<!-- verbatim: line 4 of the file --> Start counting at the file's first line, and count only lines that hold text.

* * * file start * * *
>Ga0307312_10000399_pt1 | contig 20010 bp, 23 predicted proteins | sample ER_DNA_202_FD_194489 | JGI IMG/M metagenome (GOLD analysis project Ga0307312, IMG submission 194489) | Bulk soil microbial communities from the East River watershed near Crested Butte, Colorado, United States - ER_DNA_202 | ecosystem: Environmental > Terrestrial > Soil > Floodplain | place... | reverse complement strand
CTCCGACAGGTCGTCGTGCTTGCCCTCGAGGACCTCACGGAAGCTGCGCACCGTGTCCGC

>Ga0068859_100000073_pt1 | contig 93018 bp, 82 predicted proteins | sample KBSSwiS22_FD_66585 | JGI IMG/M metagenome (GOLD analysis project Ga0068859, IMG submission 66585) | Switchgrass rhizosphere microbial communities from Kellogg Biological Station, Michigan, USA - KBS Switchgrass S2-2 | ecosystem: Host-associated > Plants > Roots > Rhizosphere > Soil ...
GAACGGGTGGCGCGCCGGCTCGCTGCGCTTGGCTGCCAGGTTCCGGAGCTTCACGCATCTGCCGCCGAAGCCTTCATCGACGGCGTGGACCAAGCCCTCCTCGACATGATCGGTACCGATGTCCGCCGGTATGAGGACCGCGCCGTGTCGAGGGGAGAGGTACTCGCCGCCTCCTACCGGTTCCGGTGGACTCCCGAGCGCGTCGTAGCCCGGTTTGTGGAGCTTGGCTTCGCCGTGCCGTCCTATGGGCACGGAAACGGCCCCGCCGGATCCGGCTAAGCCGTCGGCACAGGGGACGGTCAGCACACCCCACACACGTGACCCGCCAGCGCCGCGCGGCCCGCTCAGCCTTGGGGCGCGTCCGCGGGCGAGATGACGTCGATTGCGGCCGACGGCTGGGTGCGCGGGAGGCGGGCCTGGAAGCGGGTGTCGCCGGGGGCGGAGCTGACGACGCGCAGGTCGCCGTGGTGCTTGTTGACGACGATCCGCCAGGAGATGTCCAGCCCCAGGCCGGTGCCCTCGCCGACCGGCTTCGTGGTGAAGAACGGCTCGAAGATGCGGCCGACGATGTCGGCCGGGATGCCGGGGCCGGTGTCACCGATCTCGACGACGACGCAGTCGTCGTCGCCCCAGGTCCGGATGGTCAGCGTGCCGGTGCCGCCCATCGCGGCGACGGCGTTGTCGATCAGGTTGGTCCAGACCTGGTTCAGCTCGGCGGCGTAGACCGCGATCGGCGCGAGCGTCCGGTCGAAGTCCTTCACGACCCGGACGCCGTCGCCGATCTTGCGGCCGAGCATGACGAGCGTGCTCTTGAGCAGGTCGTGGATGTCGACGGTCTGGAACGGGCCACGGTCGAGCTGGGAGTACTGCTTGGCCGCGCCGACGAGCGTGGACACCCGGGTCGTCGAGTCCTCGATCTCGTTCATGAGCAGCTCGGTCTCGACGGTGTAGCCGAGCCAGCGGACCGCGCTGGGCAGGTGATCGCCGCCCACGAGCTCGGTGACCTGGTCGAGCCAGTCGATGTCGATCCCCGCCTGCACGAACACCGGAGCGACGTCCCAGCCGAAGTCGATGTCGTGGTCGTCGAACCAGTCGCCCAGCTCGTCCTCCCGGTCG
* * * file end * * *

GAACGGGTGGCGCGCCGGCTCGCTGCGCTTGGCTGCCAGGTTCCGGAGCTTCACGCATCTGCCGCCGAAGCCTTCATCGACGGCGTGGACCAAGCCCTCCTCGACATGATCGGTACCGATGTCCGCCGGTATGAGGACCGCGCCGTGTCGAGGGGAGAGGTACTCGCCGCCTCCTACCGGTTCCGGTGGACTCCCGAGCGCGTCGTAGCCCGGTTTGTGGAGCTTGGCTTCGCCGTGCCGTCCTATGGGCACGGAAACGGCCCCGCCGGATCCGGCTAAGCCGTCGGCACAGGGGACGGTCAGCACACCCCACACACGTGACCCGCCAGCGCCGCGCGGCCCGCTCAGCCTTGGGGCGCGTCCGCGGGCGAGATGACGTCGATTGCGGCCGACGGCTGGGTGCGCGGGAGGCGGGCCTGGAAGCGGGTGTCGCCGGGGGCGGAGCTGACGACGCGCAGGTCGCCGTGGTGCTTGTTGACGACGATCCGCCAGGAGATGTCCAGCCCCAGGCCGGTGCCCTCGCCGACCGGCTTCGTGGTGAAGAACGGCTCGAAGATGCGGCCGACGATGTCGGCCGGGATGCCGGGGCCGGTGTCACCGATCTCGACGACGACGCAGTCGTCGTCGCCCCAGGTCCGGATGGTCAGCGTGCCGGTGCCGCCCATCGCGGCGACGGCGTTGTCGATCAGGTTGGTCCAGACCTGGTTCAGCTCGGCGGCGTAGACCGCGATCGGCGCGAGCGTCCGGTCGAAGTCCTTCACGACCCGGACGCCGTCGCCGATCTTGCGGCCGAGCATGACGAGCGTGCTCTTGAGCAGGTCGTGGATGTCGACGGTCTGGAACGGGCCACGGTCGAGCTGGGAGTACTGCTTGGCCGCGCCGACGAGCGTGGACACCCGGGTCGTCGAGTCCTCGATCTCGTTCATGAGCAGCTCGGTCTCGACGGTGTAGCCGAGCCAGCGGACCGCGCTGGGCAGGTGATCGCCGCCCACGAGCTCGGTGACCTGGTCGAGCCAGTCGATGTCGATCCCCGCCTGCACGAACACCGGAGCGACGTCCCAGCCGAAGTCGATGTCGTGGTCGTCGAACCAGTCGCCCAGCTCGTCCTCCCGGTCG